Returned home yesterday from my trip to see my mother. The first thing I did when I turned on my computer was check Heartland’s pages to see if Franklin and Huggles are still among the “adoptable.” I am so thrilled to say, they both were adopted out fairly quickly to loving homes! I am not surprised but I am so relieved that I am not the only one who loves the orange babies!
My intention before driving down to California was to sleep most of the day before leaving, but as the fates would have it, so much had to be prepared beforehand, both for Mike and the cats that I might have gotten 3 hours of sleep before heading out at 1:30 a.m. I hadn’t even been able to make it to the California border when I knew I had to pull over and find a place to sleep. I found a place near an abandoned motel and parked. Quincy was with me on this trip, so I let him out to stretch his legs and do a potty break. The minute his feet hit the ground, I heard this horrible screeching noise overhead. At first, I thought it might be an owl, but the noise wasn’t right. It was one ticked off bird though and even Quincy was unnerved. He did his business but he was whining and looking all over in the dark waiting to be attacked.
I grabbed my flashlight and started following the noise, and that is when I saw her- a very anxious and irritated Perrigrine falcon sitting on her nest on top a broken street light. She was glaring at Quincy and I was afraid she was going to dive bomb him. I opened the truck and he jumped right in and the noise stopped. I looked up at her and grinned and told her she was a good mama. I told her we weren’t staying just catching a cat nap. Little did I know how prophetic those words would turn out to be!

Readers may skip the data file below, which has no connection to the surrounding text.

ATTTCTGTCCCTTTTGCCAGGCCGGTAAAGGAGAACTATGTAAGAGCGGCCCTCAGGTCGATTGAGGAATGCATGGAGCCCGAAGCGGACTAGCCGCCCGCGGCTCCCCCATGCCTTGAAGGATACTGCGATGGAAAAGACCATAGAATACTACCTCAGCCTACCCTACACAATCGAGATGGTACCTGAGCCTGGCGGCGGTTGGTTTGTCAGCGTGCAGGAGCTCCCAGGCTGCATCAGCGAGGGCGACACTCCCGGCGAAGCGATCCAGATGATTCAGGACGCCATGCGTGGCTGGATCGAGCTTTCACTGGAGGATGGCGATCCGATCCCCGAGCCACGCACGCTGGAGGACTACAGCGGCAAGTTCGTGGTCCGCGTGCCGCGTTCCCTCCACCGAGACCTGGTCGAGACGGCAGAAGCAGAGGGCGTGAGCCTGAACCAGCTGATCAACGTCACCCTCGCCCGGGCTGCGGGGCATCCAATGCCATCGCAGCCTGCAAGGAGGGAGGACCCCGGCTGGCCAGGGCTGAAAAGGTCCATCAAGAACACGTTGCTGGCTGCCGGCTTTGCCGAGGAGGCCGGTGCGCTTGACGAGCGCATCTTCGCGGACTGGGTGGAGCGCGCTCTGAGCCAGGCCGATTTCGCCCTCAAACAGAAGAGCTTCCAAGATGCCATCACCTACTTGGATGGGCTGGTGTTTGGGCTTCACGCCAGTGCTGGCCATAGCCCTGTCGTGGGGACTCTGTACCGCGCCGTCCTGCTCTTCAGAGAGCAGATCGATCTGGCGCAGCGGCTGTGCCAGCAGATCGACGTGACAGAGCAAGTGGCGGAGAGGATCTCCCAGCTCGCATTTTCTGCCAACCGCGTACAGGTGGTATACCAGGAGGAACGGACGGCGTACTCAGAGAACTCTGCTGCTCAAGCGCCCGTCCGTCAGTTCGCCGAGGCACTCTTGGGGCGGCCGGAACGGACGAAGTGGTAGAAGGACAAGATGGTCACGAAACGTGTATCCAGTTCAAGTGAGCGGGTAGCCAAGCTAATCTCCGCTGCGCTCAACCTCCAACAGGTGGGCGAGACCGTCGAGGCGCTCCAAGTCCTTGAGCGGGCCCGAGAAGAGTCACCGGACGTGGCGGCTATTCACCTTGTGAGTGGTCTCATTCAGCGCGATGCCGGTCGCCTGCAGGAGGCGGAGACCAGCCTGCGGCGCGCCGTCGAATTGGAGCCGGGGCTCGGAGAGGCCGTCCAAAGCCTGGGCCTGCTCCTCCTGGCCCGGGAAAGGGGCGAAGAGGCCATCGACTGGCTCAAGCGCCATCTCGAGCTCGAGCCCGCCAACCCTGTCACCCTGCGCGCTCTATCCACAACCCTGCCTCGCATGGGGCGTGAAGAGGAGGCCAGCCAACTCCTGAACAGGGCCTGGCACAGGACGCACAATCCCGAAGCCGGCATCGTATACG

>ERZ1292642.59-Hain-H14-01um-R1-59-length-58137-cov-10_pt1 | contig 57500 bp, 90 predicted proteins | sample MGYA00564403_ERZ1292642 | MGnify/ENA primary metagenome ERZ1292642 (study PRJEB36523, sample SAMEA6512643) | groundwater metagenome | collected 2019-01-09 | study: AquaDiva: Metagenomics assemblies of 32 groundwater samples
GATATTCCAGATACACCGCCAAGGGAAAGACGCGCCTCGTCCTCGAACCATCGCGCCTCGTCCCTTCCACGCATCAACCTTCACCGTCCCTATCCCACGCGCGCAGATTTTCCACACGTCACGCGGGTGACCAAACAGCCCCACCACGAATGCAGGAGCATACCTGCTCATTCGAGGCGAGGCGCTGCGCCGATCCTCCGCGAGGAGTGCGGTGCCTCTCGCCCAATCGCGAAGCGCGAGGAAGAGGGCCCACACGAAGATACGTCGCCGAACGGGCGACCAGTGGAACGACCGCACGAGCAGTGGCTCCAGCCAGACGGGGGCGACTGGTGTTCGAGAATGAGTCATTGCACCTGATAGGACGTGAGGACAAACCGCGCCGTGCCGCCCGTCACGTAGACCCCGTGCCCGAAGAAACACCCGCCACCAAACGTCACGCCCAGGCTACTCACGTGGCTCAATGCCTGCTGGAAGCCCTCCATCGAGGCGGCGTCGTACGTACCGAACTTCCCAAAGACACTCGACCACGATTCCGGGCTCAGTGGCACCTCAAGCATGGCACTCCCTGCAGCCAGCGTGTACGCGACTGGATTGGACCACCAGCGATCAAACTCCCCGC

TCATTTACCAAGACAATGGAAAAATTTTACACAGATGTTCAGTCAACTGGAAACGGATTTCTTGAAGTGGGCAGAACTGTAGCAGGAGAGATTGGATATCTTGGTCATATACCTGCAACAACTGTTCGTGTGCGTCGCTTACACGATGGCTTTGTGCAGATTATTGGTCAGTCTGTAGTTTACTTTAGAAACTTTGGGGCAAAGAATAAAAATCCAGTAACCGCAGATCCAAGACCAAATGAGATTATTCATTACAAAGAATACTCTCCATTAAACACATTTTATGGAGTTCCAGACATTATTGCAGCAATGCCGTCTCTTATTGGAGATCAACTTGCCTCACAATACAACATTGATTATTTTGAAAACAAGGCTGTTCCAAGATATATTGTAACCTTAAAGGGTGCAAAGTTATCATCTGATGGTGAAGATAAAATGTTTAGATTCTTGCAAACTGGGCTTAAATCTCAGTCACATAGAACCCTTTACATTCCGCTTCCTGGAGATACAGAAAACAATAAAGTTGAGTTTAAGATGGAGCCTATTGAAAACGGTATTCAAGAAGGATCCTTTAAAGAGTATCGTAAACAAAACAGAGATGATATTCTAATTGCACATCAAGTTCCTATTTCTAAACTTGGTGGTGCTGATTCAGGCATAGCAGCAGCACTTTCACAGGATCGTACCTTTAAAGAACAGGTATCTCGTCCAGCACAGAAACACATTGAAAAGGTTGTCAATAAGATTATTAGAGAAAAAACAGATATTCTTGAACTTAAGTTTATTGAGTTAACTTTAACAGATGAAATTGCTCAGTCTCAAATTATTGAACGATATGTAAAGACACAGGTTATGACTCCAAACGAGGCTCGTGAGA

A few hours later, I woke up. It was still dark outside and I just wanted to stretch my legs and walk a bit. I left Quincy in the truck and stepped outside. I heard the kitten before I actually saw it. A little black kitty all alone in the grasses. There were no homes around, we were up in the mountains and the motel had been long abandoned. No momma cat came to whisk the little one to safety. He/she looked so hungry. As I always carry cat food in the truck- prior to leaving, I had to figure out how to keep the food away from a nosey dog, so I tucked some dry and canned food into a small carrier and tucked it under the back seat.
Ok, you guessed it. When I drove away from that spot, I had a new kitty with us. She was so hungry (and so damn skinny) all I had to do was open a can of food and put it into the carrier. She raced in, I shut the door- captured! She was now riding in the carrier on the passenger seat. Between the back seats is an open area that Quincy would sometimes lose his balance and fall into. In order to prevent this, I put two small bags of litter in the space and covered them with a towel. All that was left was to find a litter pan.
Further down the road at a gas station, I bought a small plastic tray and kitty was set. All this time, I am just asking myself over and over- “Mary Anne what are you doing?” But I had a hitchhiker and I had to just press on. Kitty slept the majority of that night, she was so worn out. I decided to name her Hitch.
Our next stop was near a river. There was a Burger King and I was starving. It was about 9:00 a.m. by then so I picked up my food and went behind the restaurant to let Quincy out and to stretch my legs. As I got out of the truck, I saw this homeless guy headed straight for me and I groaned. Our town is full of panhandlers, and I guess I was hoping I could just relax on this trip and not have to feel guilty about not giving out money to people asking. I give them food, water whatever I can but never money.
He came up right beside me and Quincy’s head was popped out the window watching. He grinned a toothless grin and said “Are you here to watch the cats?”
I looked at him stunned and said “What did you say?” He said it again and told me that down by the bluff by the river there were dozens of feral cats and two ladies had been feeding them over ten years! He pointed out to a higher spot on the bank, and I could see about 7 homeless people watching the river intently below. I could see two women moving about the cats, pouring out cat food into cardboard boxes. The cats were jumping in the boxes and fighting for position- but they were being fed. Pans of fresh water set out on the slope could also be seen.